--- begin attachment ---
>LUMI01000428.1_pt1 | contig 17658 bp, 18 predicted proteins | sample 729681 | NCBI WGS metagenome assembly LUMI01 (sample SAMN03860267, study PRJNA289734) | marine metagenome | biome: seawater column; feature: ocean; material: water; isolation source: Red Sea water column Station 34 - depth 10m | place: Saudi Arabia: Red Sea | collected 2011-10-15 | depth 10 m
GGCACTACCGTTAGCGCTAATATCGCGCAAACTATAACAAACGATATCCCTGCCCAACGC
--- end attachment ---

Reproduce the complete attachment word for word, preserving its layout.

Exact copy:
>LUMI01000428.1_pt1 | contig 17658 bp, 18 predicted proteins | sample 729681 | NCBI WGS metagenome assembly LUMI01 (sample SAMN03860267, study PRJNA289734) | marine metagenome | biome: seawater column; feature: ocean; material: water; isolation source: Red Sea water column Station 34 - depth 10m | place: Saudi Arabia: Red Sea | collected 2011-10-15 | depth 10 m
GGCACTACCGTTAGCGCTAATATCGCGCAAACTATAACAAACGATATCCCTGCCCAACGC